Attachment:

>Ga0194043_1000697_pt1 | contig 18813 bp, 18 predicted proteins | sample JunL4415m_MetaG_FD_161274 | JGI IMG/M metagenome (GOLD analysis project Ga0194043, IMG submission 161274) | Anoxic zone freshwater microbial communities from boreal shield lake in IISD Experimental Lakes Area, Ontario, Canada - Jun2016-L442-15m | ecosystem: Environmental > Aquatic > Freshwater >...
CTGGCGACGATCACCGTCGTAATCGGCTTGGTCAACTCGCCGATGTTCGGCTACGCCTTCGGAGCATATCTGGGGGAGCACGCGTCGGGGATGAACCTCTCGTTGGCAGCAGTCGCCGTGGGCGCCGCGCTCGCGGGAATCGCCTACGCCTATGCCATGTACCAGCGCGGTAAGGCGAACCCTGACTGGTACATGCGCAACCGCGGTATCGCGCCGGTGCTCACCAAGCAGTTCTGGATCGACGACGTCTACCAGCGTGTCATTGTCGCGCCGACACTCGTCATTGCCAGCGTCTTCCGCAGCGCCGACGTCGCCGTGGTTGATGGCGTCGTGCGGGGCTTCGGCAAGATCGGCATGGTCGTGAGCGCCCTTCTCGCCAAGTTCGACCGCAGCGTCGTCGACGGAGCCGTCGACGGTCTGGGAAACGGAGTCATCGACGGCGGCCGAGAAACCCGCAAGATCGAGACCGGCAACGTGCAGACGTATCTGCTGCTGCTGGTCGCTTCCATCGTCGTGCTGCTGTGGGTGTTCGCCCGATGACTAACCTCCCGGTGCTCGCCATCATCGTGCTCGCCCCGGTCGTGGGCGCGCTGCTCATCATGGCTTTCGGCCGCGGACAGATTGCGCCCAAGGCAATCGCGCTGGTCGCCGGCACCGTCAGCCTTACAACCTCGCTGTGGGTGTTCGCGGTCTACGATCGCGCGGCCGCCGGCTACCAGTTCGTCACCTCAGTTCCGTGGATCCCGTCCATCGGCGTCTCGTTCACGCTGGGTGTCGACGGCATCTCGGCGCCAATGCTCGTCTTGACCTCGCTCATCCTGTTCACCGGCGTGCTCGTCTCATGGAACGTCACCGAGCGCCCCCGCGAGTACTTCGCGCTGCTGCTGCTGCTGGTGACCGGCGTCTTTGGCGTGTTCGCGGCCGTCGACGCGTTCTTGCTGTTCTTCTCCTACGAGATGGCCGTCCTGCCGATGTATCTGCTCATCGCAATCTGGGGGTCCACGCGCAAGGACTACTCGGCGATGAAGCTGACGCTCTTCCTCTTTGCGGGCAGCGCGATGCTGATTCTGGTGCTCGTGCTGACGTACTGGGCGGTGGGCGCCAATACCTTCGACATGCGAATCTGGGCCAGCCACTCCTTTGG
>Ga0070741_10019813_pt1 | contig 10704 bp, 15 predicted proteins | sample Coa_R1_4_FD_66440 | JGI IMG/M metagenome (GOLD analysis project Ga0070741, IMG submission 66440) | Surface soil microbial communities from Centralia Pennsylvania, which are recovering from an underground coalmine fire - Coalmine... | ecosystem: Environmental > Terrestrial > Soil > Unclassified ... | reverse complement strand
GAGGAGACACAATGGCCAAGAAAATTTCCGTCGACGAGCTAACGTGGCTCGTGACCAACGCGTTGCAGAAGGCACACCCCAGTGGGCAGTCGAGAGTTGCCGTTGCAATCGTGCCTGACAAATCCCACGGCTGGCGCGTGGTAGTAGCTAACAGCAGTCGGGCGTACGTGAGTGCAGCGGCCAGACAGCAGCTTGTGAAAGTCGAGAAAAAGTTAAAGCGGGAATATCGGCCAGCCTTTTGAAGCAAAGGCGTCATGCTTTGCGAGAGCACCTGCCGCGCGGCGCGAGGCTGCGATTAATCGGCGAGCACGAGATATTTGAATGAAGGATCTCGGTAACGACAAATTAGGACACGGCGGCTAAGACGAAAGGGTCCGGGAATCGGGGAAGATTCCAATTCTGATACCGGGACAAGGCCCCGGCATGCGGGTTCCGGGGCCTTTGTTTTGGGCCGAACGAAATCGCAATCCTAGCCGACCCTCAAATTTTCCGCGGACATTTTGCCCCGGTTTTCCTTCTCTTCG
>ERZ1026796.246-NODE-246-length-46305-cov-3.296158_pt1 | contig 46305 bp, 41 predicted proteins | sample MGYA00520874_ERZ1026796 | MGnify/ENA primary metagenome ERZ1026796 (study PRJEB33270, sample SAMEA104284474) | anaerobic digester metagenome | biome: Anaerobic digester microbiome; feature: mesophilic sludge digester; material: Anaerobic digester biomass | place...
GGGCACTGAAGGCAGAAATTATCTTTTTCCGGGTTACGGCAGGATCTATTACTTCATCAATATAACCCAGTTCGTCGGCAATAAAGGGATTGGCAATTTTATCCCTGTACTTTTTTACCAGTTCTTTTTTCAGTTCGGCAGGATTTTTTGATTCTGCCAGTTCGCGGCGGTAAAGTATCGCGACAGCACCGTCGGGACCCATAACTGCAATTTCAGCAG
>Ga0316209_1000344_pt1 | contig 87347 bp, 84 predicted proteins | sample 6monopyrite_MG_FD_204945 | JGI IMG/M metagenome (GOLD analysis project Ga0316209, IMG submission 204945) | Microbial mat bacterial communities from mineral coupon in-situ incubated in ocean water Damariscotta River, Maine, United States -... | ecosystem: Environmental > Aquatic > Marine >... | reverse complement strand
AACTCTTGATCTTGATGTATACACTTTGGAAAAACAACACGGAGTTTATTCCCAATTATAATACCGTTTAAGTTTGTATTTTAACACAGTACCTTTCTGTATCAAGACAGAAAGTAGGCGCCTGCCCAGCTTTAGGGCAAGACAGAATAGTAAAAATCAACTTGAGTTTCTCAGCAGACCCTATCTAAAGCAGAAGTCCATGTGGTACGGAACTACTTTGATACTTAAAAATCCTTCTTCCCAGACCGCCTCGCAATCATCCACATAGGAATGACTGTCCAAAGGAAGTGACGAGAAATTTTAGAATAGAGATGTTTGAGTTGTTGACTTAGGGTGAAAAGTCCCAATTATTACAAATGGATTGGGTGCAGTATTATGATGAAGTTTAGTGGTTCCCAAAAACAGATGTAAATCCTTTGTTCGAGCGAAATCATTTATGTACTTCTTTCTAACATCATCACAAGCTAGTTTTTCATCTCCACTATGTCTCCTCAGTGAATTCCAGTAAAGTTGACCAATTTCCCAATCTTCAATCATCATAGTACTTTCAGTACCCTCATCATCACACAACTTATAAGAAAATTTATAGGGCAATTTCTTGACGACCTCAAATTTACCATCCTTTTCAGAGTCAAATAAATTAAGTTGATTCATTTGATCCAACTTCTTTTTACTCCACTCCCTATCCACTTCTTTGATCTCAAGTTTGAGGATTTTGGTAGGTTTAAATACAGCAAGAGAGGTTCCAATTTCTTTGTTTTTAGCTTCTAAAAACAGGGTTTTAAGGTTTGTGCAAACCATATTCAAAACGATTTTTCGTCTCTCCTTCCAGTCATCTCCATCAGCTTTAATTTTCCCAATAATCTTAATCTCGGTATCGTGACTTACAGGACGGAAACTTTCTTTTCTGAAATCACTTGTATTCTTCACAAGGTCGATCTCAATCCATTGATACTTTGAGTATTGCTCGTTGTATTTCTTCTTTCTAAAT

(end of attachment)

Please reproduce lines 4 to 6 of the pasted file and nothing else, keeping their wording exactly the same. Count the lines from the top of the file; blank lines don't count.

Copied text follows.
GAGGAGACACAATGGCCAAGAAAATTTCCGTCGACGAGCTAACGTGGCTCGTGACCAACGCGTTGCAGAAGGCACACCCCAGTGGGCAGTCGAGAGTTGCCGTTGCAATCGTGCCTGACAAATCCCACGGCTGGCGCGTGGTAGTAGCTAACAGCAGTCGGGCGTACGTGAGTGCAGCGGCCAGACAGCAGCTTGTGAAAGTCGAGAAAAAGTTAAAGCGGGAATATCGGCCAGCCTTTTGAAGCAAAGGCGTCATGCTTTGCGAGAGCACCTGCCGCGCGGCGCGAGGCTGCGATTAATCGGCGAGCACGAGATATTTGAATGAAGGATCTCGGTAACGACAAATTAGGACACGGCGGCTAAGACGAAAGGGTCCGGGAATCGGGGAAGATTCCAATTCTGATACCGGGACAAGGCCCCGGCATGCGGGTTCCGGGGCCTTTGTTTTGGGCCGAACGAAATCGCAATCCTAGCCGACCCTCAAATTTTCCGCGGACATTTTGCCCCGGTTTTCCTTCTCTTCG
>ERZ1026796.246-NODE-246-length-46305-cov-3.296158_pt1 | contig 46305 bp, 41 predicted proteins | sample MGYA00520874_ERZ1026796 | MGnify/ENA primary metagenome ERZ1026796 (study PRJEB33270, sample SAMEA104284474) | anaerobic digester metagenome | biome: Anaerobic digester microbiome; feature: mesophilic sludge digester; material: Anaerobic digester biomass | place...
GGGCACTGAAGGCAGAAATTATCTTTTTCCGGGTTACGGCAGGATCTATTACTTCATCAATATAACCCAGTTCGTCGGCAATAAAGGGATTGGCAATTTTATCCCTGTACTTTTTTACCAGTTCTTTTTTCAGTTCGGCAGGATTTTTTGATTCTGCCAGTTCGCGGCGGTAAAGTATCGCGACAGCACCGTCGGGACCCATAACTGCAATTTCAGCAG